Dime Crime

Published September 24, 2012

Wells Fargo Home Mortgage in Des Moines fired an employee this July for a crime he committed 49 years ago, contending the firing was necessary under federal law.

A new law prohibits insured depositories like Wells Fargo from exposing customers’ financial information to employees who have committed a crime involving dishonesty.

Wells Fargo learned one of its customer service representatives, now 68, used a fake dime to do his laundry at a Carlisle, Iowa laundromat in 1963. He was charged with operating a coin-changing machine by false means. He was convicted and sentenced to 15 days in jail, but was fined $50 and released early so he could leave for college.

“It is uncomfortable, but it is a law that we have to follow,” said a Wells Fargo spokesman. “We have the responsibility to avoid hiring or continuing to employ someone who we know has a criminal record.”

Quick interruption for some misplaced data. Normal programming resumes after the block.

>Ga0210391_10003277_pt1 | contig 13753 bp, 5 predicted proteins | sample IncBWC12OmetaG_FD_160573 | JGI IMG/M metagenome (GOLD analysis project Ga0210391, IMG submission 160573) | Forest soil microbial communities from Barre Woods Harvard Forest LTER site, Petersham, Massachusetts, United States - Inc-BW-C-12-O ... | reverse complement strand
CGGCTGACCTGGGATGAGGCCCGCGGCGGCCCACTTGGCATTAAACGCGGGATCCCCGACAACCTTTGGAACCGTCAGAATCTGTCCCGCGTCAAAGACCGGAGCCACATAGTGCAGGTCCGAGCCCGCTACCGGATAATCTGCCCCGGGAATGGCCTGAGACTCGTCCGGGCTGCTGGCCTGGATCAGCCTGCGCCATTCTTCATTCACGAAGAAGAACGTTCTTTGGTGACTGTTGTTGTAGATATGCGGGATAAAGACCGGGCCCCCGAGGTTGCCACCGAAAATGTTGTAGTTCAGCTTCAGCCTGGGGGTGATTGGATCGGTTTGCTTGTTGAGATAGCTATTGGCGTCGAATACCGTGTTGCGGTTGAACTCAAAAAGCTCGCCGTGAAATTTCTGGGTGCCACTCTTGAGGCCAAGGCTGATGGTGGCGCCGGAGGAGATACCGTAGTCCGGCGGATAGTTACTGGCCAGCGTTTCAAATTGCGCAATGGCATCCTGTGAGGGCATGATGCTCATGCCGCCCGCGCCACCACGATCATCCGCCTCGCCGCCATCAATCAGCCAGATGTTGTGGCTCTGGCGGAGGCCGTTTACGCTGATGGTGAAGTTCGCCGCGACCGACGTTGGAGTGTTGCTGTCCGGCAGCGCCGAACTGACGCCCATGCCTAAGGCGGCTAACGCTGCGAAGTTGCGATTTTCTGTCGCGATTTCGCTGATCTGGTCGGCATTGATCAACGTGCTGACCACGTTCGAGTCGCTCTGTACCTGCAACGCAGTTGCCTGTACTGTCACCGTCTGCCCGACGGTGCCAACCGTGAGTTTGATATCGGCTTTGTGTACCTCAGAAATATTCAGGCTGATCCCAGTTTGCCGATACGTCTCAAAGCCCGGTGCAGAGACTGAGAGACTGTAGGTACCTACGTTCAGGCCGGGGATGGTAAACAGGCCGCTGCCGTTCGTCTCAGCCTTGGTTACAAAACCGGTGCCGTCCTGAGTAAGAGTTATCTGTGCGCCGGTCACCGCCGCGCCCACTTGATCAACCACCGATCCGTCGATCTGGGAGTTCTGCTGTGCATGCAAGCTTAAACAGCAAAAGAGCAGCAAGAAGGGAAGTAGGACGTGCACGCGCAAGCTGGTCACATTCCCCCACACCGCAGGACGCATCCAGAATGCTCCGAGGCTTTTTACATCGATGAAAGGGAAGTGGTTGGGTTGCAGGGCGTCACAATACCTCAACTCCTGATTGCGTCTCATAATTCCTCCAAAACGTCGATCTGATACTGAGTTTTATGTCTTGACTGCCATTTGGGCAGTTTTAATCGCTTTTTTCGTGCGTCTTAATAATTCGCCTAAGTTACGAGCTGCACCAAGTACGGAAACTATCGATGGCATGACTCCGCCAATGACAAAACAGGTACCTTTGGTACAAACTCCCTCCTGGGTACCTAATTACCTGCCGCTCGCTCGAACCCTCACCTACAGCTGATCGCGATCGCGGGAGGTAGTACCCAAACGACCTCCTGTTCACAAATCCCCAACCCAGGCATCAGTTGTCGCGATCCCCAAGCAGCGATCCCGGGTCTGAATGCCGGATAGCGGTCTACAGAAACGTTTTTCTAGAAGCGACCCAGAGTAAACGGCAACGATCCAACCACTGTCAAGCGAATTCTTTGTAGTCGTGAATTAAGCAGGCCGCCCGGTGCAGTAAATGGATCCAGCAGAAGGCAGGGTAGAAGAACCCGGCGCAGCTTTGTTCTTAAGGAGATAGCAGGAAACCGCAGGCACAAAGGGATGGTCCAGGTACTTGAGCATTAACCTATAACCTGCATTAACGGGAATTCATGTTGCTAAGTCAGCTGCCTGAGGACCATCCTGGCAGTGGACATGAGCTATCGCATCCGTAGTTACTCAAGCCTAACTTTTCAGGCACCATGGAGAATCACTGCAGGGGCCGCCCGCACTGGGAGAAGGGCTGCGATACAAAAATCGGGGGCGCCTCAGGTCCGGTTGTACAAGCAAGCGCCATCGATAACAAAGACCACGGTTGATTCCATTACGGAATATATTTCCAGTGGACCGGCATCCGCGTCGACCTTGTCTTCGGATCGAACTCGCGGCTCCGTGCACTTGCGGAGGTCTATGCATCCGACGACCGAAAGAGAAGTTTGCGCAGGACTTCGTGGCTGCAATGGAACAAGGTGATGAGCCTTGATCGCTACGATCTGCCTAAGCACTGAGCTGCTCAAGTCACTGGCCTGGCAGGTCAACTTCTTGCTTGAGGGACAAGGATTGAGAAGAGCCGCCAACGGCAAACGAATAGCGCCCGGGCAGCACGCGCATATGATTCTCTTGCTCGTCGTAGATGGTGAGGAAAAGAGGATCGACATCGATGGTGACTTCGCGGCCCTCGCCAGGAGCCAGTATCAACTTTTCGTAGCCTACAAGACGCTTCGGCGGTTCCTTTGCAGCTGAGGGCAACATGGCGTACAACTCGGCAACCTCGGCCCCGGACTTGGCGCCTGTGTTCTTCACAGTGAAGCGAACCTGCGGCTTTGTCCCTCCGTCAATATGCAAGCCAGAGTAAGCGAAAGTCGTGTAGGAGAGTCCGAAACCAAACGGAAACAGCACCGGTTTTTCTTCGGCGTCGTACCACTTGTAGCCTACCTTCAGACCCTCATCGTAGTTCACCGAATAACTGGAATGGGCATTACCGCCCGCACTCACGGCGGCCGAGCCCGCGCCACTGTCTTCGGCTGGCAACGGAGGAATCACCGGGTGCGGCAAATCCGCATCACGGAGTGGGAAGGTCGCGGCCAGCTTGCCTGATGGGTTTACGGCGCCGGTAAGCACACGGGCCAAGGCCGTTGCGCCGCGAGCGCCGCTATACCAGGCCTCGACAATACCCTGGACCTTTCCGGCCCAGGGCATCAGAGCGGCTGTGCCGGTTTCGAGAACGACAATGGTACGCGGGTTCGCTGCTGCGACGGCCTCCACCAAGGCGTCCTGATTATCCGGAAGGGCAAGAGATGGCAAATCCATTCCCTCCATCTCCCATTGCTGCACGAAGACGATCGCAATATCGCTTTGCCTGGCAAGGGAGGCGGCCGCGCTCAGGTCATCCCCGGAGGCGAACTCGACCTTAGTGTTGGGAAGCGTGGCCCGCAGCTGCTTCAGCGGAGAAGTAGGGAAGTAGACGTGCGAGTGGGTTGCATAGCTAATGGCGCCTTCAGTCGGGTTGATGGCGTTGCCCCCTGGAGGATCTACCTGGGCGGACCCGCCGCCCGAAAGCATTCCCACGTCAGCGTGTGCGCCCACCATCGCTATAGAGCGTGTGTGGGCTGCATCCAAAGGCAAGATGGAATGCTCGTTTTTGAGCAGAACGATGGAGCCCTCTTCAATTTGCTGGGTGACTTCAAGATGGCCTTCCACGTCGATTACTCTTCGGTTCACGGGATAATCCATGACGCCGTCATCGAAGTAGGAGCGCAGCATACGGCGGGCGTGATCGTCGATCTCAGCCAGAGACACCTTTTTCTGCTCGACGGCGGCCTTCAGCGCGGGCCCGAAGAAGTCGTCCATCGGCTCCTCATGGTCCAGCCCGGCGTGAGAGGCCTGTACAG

The man’s lawyer is trying to get a waiver for the man from the Federal Deposit Insurance Corporation. His client “did something stupid,” the lawyer said. “He put a wood dime in a laundry machine,” he said. “The spirit of the law was to prevent widespread mortgage fraud but does not apply to my client, who is a customer service representative.”

The lawyer doesn’t blame Wells Fargo. “The FDIC’s regulation is overly broad,” he said.

Source: “Wells Fargo Fires Employee For Stealing a Dime in 1963,”ABC News, August 30, 2012 h/t Jonathan Turley